After war destruction and UN’s restoration: Threats face merchants of Covered Market in Old City of Homs

Women walking in a destroyed neighborhood in the Old City of Homs - 3 June 2015 (Reuters)

Women walking in a destroyed neighborhood in the Old City of Homs - 3 June 2015 (Reuters)

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Homs – Orwa al-Mundhir

In the ancient market of Naoura, at the heart of the Old City of Homs, particularly on 15 November, a notice letter of two lines were hung on the door of the newly-restored shops, addressing their owners, “ You are requested to re-open your shops, and re-invest them within two months of receipt of that notification; otherwise, legal measures would be taken.”

 The shop owners had to close down their businesses in the ancient market nine years ago due to the conflict. In actuality, after the Syrian regime destroyed the market in a systematic military campaign until 2014, it spent two years performing restoration work. 

Recently, the Syrian regime has resorted to threats to push the merchants to re-open their closed shops in the most important areas of Old Homs.

Novel markets do not accept their disappearance

The old neighborhoods and markets of Homs are the main economic weight in the governorate. After Homs fell out of the Syrian regime forces’ control in 2011, shopkeepers suffered their first material losses due to losing their goods, which were attracting tourists and passers-by.

Talal left his electronic store in the Jurat al-Shayah market, heading to the Karm al-Shami neighborhood, far from the lines of contact between the Syrian regime forces and the opposition factions. “I closed my business, hoping to return to my shop soon,” he told Enab Baladi.

Talal and other merchants were not able to wait more for fighting to end. They established their own business in the areas they had been displaced in, the residential neighborhoods of Karm al-Shami, al-Hadara, and al-Wafideen Camp, into new markets. “Within three months, the neighborhood in which I live turned into a huge commercial market. What made the profits double, and I could buy the store that I was renting at the beginning,”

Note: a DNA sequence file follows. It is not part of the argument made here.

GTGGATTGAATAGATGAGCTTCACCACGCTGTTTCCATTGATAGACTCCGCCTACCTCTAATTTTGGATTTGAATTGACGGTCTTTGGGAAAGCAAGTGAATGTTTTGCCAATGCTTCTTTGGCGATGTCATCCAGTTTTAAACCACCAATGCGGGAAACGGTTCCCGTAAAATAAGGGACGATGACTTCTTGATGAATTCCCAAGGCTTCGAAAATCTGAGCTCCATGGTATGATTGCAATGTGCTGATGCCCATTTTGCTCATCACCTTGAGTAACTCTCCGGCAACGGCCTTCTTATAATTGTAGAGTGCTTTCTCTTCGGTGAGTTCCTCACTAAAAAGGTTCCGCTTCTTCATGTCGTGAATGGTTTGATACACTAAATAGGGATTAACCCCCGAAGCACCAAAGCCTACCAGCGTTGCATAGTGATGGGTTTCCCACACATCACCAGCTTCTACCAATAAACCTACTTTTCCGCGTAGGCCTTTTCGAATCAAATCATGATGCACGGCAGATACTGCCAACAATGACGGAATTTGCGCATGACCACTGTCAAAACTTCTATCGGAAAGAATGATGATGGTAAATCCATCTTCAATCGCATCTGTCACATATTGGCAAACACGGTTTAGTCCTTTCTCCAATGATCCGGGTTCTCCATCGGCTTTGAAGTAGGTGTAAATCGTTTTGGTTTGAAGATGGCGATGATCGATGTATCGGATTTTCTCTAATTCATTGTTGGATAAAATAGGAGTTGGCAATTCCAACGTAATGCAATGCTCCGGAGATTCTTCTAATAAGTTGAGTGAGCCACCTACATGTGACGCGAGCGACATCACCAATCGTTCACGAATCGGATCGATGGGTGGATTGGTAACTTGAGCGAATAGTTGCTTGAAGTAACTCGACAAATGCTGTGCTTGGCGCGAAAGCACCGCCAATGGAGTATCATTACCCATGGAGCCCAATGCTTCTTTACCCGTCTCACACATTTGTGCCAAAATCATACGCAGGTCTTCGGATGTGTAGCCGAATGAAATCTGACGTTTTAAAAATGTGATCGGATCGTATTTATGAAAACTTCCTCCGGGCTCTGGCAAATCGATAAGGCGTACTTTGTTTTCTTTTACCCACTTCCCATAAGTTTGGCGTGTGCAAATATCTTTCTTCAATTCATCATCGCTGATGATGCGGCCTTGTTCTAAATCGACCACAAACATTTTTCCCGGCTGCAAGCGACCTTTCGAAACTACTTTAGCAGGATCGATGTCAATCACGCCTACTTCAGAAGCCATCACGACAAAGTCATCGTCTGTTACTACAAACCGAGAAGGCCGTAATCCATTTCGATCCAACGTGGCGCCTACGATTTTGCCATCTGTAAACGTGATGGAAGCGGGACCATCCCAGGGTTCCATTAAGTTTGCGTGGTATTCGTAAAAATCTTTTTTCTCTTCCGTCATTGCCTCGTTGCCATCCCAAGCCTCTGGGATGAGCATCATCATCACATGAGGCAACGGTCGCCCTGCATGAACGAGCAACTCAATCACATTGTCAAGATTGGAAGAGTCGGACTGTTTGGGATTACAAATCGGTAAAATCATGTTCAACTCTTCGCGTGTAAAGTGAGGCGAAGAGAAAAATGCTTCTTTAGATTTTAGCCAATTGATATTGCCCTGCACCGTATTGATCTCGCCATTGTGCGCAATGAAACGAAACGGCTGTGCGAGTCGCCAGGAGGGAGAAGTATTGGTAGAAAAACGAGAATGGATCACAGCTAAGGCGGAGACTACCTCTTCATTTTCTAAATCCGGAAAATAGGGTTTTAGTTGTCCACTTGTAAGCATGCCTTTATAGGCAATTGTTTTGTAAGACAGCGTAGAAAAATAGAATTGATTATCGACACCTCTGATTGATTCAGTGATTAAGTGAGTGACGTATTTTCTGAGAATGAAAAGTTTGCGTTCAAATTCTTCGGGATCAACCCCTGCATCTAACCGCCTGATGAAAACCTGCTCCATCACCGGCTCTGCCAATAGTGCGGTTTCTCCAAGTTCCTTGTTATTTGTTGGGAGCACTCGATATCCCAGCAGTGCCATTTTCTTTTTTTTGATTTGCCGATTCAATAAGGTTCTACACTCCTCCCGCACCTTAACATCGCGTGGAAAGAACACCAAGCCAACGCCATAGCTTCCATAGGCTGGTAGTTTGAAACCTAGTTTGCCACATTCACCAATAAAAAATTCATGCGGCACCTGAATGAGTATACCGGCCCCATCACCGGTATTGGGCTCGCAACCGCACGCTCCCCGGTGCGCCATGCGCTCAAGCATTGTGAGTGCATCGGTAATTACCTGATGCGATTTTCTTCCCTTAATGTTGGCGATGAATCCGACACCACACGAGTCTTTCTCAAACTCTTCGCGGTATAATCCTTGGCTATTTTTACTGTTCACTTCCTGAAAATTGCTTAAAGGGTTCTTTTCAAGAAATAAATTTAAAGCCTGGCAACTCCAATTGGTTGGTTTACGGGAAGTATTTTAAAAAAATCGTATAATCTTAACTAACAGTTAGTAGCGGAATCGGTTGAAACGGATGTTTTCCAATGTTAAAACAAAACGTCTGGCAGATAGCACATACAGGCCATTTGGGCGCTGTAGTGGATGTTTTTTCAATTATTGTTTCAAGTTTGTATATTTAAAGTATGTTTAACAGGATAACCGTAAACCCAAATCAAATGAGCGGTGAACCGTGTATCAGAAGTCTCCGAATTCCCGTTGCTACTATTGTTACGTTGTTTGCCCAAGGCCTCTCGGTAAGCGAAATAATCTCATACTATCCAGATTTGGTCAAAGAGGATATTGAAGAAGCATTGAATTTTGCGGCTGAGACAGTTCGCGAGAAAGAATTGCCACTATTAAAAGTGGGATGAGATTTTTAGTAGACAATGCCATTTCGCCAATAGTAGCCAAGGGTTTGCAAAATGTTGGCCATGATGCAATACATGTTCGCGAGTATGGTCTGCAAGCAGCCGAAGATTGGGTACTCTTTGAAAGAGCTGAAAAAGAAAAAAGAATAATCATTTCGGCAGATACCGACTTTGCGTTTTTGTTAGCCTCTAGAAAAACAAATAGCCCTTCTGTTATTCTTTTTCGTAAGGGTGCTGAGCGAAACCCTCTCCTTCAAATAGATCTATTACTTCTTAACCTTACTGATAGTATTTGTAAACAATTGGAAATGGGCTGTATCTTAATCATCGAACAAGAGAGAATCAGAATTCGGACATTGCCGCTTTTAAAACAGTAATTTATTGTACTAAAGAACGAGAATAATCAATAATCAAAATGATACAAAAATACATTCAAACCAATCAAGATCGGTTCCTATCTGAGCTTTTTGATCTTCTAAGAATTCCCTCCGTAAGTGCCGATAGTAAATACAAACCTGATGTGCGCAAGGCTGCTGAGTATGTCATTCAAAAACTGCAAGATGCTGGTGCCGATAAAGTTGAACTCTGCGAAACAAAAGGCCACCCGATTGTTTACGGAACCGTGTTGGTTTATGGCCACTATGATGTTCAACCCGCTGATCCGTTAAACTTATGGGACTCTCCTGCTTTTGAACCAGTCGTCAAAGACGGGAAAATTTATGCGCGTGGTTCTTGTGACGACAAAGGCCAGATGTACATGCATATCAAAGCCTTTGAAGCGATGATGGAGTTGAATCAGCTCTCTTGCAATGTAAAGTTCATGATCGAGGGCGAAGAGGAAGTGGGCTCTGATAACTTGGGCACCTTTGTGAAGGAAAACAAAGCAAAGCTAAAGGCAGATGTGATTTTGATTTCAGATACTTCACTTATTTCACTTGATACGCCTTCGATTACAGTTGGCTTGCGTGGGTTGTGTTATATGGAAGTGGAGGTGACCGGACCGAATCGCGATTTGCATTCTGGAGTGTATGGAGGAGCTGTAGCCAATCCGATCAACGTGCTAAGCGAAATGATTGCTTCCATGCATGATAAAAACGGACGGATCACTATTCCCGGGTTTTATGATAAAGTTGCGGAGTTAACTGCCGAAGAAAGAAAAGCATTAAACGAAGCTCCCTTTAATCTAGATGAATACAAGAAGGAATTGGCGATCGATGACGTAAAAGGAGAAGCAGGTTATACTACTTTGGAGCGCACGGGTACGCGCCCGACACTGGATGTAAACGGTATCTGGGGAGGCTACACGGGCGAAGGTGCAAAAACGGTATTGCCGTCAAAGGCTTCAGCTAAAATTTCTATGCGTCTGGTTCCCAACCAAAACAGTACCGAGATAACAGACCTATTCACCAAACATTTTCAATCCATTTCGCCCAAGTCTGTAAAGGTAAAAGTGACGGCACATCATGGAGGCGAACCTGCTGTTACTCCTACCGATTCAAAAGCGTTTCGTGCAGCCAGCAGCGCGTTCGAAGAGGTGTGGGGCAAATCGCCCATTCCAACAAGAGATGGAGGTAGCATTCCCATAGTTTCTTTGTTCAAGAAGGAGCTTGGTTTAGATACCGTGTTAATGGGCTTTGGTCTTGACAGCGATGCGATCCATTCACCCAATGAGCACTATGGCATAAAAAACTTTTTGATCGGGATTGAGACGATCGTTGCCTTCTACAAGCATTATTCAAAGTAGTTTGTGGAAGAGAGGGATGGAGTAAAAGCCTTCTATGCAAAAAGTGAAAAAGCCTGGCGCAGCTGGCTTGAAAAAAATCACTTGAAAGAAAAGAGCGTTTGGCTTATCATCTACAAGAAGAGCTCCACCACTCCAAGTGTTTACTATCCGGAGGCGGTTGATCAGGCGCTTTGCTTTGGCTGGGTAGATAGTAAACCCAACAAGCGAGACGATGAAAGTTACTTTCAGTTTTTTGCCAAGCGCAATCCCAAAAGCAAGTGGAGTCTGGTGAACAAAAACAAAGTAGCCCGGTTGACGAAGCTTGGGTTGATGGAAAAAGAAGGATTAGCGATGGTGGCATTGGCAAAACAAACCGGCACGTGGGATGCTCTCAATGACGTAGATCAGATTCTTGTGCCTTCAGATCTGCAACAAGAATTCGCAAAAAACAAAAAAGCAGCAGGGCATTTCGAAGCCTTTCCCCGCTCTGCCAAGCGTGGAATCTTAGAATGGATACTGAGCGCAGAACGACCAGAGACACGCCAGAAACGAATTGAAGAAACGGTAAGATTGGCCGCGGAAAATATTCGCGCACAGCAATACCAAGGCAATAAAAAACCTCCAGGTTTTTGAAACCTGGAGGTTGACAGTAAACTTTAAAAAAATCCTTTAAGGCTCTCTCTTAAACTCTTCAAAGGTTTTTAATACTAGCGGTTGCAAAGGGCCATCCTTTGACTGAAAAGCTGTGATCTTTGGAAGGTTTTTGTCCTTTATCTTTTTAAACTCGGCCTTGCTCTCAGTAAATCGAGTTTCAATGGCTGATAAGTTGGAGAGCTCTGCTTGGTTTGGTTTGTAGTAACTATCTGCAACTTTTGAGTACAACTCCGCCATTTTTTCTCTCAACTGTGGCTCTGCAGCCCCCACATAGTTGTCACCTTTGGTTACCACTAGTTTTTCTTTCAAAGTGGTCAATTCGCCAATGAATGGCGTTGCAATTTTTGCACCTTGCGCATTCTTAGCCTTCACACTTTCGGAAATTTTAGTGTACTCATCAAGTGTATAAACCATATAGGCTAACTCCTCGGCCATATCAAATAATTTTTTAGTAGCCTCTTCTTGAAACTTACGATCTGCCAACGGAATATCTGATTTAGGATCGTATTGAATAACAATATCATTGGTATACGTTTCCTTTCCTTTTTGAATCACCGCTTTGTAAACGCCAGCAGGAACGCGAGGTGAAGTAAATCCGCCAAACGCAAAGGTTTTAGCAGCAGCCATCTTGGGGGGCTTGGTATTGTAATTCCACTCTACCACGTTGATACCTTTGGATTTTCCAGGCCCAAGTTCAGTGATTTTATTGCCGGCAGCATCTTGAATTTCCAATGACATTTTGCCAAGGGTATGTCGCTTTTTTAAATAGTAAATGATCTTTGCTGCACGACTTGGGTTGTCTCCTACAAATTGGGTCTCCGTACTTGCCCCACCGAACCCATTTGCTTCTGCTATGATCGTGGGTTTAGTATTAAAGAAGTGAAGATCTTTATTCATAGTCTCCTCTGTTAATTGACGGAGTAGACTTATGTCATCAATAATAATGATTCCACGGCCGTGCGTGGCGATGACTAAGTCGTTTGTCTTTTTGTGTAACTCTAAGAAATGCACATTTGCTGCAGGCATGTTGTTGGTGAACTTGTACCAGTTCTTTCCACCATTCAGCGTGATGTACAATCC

The emerging markets saw a “great boom,” with higher population density in a few neighborhoods that do not make up more than a third of the city’s area. Even after the fighting stopped, that population continued to grow much further.

After the Syrian regime forces re-established their control over the old neighborhoods of Homs, in mid-2014, the government, funded by the United Nations, began its attempts to restore the city, starting with the covered market in 2016. Besides, the Syrian government worked to rehabilitate the neighborhoods inhabited by the Christian community with church aid.

Yet, Talal is not thinking of returning to his shop in the ancient market after his new stores have gained a “good reputation and several customers that cannot be forsaken.” He highlighted that re-opening his store in the covered market is like returning to “square zero.”

He pointed out that those who have already returned to the ancient market were not among those who established new stores in other markets. 

He indicated that the neighborhoods surrounding the old market are empty of residents, given a lack of basic services such as water, electricity, services, and infrastructure.

Circumventing “procedures” 

Muhammad al-Sarmini is waiting for the old market streets to return to their past clamors, but today he sees only the cars that cross the main road between the old and the new clock towers towards the bus depot in the Naoura market, which is surrounded by destruction.

“Business growth in that area is associated with the population density in which it was concentrated before 2011,”  al-Sarmini told Enab Baladi, adding that less than 1 percent of the families returned to these old neighborhoods.

Al-Sarmini did not return to work in his shop, according to government instructions. Instead, he rented his shop out for a “symbolic” sum of money. Thus, the tenant will be reopening it before the expiry of the granted period.

In 2016, the United Nations, in coordination with the Homs Governorate, launched a restoration and reconstruction plan, which was not in line with merchants’ expectations, nor was it capable of attracting them to return.

According to the Directorate of Antiquities and Museums in Homs, the number of shops before 2011 was 890 oriental, local, and heritage shops distributed in thirteen souks: al-Nouri, al-Hisbeh, al-Bazabashi, al-Mansoojat, al-Sagha, al-Qaisarieh, al-A’tareen, al-Arab, al-Faru, al-Nahhaseen, al-Khayyateen, al-Najjareen and Naoura.

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